A fuel and frank ap­praisal

Herald Sun - Motoring - - Ask Smithy -

I BOUGHT a 2008 four-cylin­der Ford Mon­deo LX in Au­gust. The next day with­out warn­ing it lost power at 100km/h on a ma­jor ar­te­rial road. The fuel gauge showed I had some 60-plus kilo­me­tres in the tank, so I pulled into a servo and put $30 of 95-oc­tane fuel in and then drove to our des­ti­na­tion. I drove the car over the next few days with­out any in­ci­dent, un­til one morn­ing it just would not start. The car was towed to a Ford dealer where it was found to have a faulty fuel pump, which was re­placed. I have no is­sue with the deal­er­ship but I am con­cerned this may be a com­mon fault with this model. I have re­quested some com­pen­sa­tion from Ford for the re­pair cost as I feel this type of com­po­nent fail­ure is not to be ex­pected on a ve­hi­cle that has trav­elled only 108,000km. I would ap­pre­ci­ate your feed­back.

Roger Parker, email You’ve got lit­tle chance of get­ting any com­pen­sa­tion from Ford. The car is four years old and out of war­ranty. I would sug­gest in fu­ture you don’t let the fuel level drop so low, to min­imise the chances of pick­ing up any rub­bish from the bot­tom of the tank that might dam­age the fuel pump or block the fuel fil­ter. MAT­TER OF TIM­ING My dealer has told me there is an oil leak from the tim­ing cover on my Toy­ota Aurion, which has done only 98,000km. I have been told it re­quires 13 hours’ labour to take out the en­gine, and with parts cost­ing $122 the bill will be $1767. I would not class this as nor­mal wear and tear and surely it would not hap­pen to Au­ri­ons, let alone Toy­otas. Why would this leak oc­cur so soon? Is this price real­is­tic as 13 hours to re­move an en­gine and re­place a seal seems high, and how long can I hold off be­fore get­ting it re­paired? An RACQ me­chanic has told me this part should not have gone at such an early stage and, not­ing the ve­hi­cle ap­pears to have been well looked af­ter and ser­viced reg­u­larly by a Toy­ota dealer, I should be ask­ing them to cover most if not all the costs. What do you sug­gest?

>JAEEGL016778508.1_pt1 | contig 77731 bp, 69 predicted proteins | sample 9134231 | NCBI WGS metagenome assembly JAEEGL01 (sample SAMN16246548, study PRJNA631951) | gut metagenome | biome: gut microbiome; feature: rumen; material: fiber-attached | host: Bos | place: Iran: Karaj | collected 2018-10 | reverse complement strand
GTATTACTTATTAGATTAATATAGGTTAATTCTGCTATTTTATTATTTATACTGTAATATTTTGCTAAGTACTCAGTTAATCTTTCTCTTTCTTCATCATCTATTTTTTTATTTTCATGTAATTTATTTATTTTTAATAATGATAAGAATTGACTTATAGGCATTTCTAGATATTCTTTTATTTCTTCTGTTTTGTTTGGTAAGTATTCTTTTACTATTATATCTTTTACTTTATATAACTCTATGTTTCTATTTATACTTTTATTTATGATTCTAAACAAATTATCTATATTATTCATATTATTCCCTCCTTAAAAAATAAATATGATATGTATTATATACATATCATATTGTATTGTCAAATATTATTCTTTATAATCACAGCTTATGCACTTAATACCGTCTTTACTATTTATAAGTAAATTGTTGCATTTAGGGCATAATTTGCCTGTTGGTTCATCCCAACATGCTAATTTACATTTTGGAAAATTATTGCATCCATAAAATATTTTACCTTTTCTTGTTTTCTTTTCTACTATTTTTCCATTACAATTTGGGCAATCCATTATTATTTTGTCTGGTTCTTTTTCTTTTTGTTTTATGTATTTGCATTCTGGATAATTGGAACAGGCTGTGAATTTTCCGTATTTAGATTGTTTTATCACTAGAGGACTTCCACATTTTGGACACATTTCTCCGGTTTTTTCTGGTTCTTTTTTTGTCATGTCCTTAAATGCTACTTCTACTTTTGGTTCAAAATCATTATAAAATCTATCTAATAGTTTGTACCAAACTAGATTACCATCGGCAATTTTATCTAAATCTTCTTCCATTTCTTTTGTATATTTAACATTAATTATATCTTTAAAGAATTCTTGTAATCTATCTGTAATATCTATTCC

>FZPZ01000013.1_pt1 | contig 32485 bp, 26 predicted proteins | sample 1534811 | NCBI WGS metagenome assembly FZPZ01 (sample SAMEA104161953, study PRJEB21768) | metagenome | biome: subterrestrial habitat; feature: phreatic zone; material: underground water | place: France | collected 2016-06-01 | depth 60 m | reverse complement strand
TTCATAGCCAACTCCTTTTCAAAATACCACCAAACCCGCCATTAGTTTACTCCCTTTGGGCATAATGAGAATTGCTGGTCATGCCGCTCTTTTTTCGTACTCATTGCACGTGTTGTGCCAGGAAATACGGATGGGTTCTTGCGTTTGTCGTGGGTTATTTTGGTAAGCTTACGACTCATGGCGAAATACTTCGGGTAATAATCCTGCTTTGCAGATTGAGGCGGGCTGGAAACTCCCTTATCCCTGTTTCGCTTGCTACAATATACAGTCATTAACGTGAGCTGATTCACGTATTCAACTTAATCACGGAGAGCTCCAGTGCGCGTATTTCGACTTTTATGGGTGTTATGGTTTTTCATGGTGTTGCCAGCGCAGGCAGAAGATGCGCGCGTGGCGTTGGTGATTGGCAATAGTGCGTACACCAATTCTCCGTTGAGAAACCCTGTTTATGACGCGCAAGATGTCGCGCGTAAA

WayneEl­lis, email It does seem un­rea­son­able to have to re­move the en­gine to fix an oil leak at the tim­ing cover. I would get an­other quote. Oil leaks oc­cur in Toy­otas, as much as other models, so I doubt you would win an ar­gu­ment that it wasn’t wear and tear. If the leak isn’t bad then you could carry on for some time be­fore hav­ing it fixed. IDLE THREAT When I start my Mazda3 Neo sedan it moves for­ward, even though I don’t have my foot on the ac­cel­er­a­tor. I feel it is idling

TOP IT UP: With only a few litres in the tank,

a Mon­deo risks a blocked fuel fil­ter.

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